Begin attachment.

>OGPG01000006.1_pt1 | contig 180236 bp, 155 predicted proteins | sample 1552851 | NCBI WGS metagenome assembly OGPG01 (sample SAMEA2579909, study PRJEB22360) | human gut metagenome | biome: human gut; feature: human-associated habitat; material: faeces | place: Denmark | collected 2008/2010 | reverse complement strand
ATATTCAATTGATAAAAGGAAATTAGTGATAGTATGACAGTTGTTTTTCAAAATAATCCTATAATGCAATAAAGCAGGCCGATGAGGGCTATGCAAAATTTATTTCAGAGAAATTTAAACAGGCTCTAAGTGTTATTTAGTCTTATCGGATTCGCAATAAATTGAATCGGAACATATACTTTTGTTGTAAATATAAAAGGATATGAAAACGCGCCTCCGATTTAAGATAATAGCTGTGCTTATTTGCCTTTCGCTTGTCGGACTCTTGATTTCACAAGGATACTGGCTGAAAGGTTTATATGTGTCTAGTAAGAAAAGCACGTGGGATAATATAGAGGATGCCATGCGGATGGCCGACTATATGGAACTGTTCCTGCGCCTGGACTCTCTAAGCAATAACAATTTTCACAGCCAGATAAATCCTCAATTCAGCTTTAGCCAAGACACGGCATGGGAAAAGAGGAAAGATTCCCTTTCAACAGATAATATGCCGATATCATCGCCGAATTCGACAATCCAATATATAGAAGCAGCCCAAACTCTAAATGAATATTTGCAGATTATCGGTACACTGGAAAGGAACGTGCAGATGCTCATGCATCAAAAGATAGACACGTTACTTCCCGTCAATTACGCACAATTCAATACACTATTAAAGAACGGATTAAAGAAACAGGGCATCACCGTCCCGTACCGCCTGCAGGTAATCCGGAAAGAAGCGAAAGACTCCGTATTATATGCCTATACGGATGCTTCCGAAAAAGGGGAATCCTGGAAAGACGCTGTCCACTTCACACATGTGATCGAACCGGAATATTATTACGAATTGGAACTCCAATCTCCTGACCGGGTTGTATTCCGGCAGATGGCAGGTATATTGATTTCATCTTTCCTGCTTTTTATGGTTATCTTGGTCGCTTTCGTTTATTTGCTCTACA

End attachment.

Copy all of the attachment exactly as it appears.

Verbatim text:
>OGPG01000006.1_pt1 | contig 180236 bp, 155 predicted proteins | sample 1552851 | NCBI WGS metagenome assembly OGPG01 (sample SAMEA2579909, study PRJEB22360) | human gut metagenome | biome: human gut; feature: human-associated habitat; material: faeces | place: Denmark | collected 2008/2010 | reverse complement strand
ATATTCAATTGATAAAAGGAAATTAGTGATAGTATGACAGTTGTTTTTCAAAATAATCCTATAATGCAATAAAGCAGGCCGATGAGGGCTATGCAAAATTTATTTCAGAGAAATTTAAACAGGCTCTAAGTGTTATTTAGTCTTATCGGATTCGCAATAAATTGAATCGGAACATATACTTTTGTTGTAAATATAAAAGGATATGAAAACGCGCCTCCGATTTAAGATAATAGCTGTGCTTATTTGCCTTTCGCTTGTCGGACTCTTGATTTCACAAGGATACTGGCTGAAAGGTTTATATGTGTCTAGTAAGAAAAGCACGTGGGATAATATAGAGGATGCCATGCGGATGGCCGACTATATGGAACTGTTCCTGCGCCTGGACTCTCTAAGCAATAACAATTTTCACAGCCAGATAAATCCTCAATTCAGCTTTAGCCAAGACACGGCATGGGAAAAGAGGAAAGATTCCCTTTCAACAGATAATATGCCGATATCATCGCCGAATTCGACAATCCAATATATAGAAGCAGCCCAAACTCTAAATGAATATTTGCAGATTATCGGTACACTGGAAAGGAACGTGCAGATGCTCATGCATCAAAAGATAGACACGTTACTTCCCGTCAATTACGCACAATTCAATACACTATTAAAGAACGGATTAAAGAAACAGGGCATCACCGTCCCGTACCGCCTGCAGGTAATCCGGAAAGAAGCGAAAGACTCCGTATTATATGCCTATACGGATGCTTCCGAAAAAGGGGAATCCTGGAAAGACGCTGTCCACTTCACACATGTGATCGAACCGGAATATTATTACGAATTGGAACTCCAATCTCCTGACCGGGTTGTATTCCGGCAGATGGCAGGTATATTGATTTCATCTTTCCTGCTTTTTATGGTTATCTTGGTCGCTTTCGTTTATTTGCTCTACA